Recently I had a phone conversation with a friend concerning a statement made on social media. As usual the religious overtures of a theological post made more than a few eyebrows rise and caused some hostile responses to be made towards the one sharing it. This in-turn led to my friend posting a very similar statement as the one we discussed on his social media outlet.
I am all for the proclamation of the gospel with good theological discussion, as well as defending the faith with social media being one tool we have to use for these things. It is however, wise, when it comes to social media not to be so quick in our efforts to put something out there without first, much prayer, and second some godly counsel. For when it is done with a wrong understanding, or to garner attention for one’s self image or pride, and not for the glory of God. Then it becomes devastating to the witness of Christ and a preverbal spot or wrinkle against His bride, the church. Social media theological posts cause us all to cringe when they are not well founded and done out of ignorance, anger, or pride. As followers of Jesus the Christ our words, actions, and yes, our social media presence, should always be to glorify the Father.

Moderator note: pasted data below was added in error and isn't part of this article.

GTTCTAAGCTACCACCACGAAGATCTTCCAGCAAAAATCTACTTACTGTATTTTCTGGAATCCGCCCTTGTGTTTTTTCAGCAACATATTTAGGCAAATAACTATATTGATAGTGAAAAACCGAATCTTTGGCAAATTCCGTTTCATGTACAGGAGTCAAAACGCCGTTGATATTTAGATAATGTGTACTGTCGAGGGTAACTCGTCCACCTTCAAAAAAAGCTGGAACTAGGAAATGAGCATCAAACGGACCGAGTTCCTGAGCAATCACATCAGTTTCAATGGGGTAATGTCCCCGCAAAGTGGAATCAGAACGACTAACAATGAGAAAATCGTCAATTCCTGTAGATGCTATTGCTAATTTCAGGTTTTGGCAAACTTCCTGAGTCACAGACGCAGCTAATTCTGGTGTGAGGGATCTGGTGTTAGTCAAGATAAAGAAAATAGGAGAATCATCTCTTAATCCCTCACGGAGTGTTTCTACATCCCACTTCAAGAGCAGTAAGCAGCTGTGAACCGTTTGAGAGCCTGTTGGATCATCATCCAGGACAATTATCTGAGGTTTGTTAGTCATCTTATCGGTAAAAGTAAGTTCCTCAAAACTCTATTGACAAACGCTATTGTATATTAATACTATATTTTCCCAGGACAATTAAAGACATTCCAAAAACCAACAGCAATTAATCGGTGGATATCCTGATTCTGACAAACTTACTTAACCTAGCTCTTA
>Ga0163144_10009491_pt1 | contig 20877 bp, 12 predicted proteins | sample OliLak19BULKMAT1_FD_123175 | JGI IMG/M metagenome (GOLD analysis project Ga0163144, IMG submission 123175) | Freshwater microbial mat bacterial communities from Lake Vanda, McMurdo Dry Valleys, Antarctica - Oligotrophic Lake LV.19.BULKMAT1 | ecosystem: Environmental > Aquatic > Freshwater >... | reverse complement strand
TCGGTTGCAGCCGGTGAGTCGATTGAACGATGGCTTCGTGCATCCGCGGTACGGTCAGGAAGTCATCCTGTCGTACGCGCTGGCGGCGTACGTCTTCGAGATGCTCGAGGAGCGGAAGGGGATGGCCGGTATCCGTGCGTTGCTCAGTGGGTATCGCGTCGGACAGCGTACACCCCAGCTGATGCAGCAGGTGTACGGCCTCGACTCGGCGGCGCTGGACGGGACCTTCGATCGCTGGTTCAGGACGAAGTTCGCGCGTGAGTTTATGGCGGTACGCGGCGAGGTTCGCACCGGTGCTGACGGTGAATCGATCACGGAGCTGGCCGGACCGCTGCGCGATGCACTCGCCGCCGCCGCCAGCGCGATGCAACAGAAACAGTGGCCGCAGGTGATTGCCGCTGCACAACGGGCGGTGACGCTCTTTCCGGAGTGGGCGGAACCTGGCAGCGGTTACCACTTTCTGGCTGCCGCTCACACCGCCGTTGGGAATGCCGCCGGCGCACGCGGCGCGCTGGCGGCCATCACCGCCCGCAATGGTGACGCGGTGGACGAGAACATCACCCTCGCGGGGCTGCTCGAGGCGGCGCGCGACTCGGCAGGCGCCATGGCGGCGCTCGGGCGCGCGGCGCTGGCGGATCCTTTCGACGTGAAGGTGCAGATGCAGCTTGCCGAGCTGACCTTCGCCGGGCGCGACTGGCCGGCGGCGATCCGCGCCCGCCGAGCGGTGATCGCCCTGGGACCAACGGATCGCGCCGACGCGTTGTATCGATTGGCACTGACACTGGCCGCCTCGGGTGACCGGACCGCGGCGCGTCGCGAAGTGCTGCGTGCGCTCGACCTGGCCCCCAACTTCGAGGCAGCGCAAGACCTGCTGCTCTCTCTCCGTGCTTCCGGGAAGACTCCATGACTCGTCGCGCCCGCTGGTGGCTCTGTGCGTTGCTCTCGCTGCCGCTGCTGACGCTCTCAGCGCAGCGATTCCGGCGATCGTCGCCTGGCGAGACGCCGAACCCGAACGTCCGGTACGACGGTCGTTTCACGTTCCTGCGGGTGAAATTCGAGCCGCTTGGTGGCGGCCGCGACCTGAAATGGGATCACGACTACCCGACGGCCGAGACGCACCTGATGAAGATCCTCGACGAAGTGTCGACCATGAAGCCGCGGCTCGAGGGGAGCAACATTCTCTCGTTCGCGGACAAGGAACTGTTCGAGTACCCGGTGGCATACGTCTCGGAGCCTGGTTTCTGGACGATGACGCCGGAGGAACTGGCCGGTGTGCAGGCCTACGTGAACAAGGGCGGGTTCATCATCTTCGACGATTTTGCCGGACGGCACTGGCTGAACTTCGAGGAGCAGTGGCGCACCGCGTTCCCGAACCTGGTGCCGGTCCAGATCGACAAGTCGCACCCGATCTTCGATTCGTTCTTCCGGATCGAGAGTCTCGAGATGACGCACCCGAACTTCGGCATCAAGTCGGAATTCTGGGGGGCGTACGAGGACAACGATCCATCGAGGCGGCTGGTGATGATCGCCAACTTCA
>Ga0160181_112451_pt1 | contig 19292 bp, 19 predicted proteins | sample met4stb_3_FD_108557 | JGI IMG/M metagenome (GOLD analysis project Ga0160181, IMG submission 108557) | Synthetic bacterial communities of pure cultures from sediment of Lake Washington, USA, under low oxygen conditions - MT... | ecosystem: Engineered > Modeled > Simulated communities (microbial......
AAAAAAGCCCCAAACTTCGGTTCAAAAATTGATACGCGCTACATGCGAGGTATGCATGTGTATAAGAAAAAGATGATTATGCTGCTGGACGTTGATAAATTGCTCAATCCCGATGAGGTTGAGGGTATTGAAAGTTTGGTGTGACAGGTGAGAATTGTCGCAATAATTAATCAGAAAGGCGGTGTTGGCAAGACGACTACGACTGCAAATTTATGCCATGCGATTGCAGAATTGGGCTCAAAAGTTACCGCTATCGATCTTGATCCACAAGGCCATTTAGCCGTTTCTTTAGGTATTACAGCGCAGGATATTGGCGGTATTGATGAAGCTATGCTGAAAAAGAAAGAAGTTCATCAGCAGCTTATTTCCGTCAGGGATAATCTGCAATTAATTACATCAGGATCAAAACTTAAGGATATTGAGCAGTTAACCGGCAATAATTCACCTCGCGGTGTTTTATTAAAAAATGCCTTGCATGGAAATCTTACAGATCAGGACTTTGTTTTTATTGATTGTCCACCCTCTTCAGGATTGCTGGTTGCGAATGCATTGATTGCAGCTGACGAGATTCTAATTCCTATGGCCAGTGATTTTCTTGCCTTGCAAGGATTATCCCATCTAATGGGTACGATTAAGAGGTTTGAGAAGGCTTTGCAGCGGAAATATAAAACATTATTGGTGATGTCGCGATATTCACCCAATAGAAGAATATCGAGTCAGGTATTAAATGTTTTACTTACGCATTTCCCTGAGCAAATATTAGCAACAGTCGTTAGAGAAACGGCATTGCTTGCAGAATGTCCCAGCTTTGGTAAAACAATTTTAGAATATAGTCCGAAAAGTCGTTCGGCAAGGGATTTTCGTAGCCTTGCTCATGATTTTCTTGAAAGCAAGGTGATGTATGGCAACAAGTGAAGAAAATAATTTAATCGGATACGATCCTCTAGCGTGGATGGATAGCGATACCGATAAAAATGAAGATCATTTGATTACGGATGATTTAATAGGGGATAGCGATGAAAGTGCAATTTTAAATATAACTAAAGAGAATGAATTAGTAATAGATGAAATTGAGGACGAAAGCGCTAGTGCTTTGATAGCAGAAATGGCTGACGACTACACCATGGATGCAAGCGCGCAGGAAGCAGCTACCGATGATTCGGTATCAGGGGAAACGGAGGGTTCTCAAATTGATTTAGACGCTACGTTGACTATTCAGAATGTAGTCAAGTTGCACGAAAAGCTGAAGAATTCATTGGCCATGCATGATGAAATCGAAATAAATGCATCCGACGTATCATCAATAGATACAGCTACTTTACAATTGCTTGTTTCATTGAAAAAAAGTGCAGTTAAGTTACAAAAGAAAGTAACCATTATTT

Recently I have noticed a disturbing trend on the social media platform that worries me. Where it has become more of a shock- Jock mentality in an arena of theology with those trying to impress or show who can be more theological. As a pastor, and more importantly a follower of Jesus Christ, I feel this sort of fifteen minutes of theological fame needs to be addressed, which is the point in writing this letter. I want to engage my friends’ post which I believe is simply wrong and to give an objective opinion on “why” in the hopes that God is glorified.
The social media post I am referring to shared by my friend was concerning an imprecatory prayer against an individual, and in this case the individual is now the president of the United States, Joe Biden. My hope is to address the content of the post I have mentioned and how I believe it is wrong on two accounts.
First, it is wrong theologically. The word imprecate means “to invoke evil upon or curse” one’s enemies. This type of prayer is found in the Psalms and a few times in the New -Testament in books like the gospels and Romans. In the gospels Jesus quoted from an Imprecatory prayer for instance in (Jn. 15:25) He quotes form (Psalm 35). Paul also in Romans quotes from (Psalms 69). In the context Paul was speaking on God’s judgment against Israel as well as Christ referring to those who reject Him. The prayer is never towards an individual. Nowhere in the New Covenant do we see the church praying these types of prayers.. In fact we see the opposite as commanded by Christ: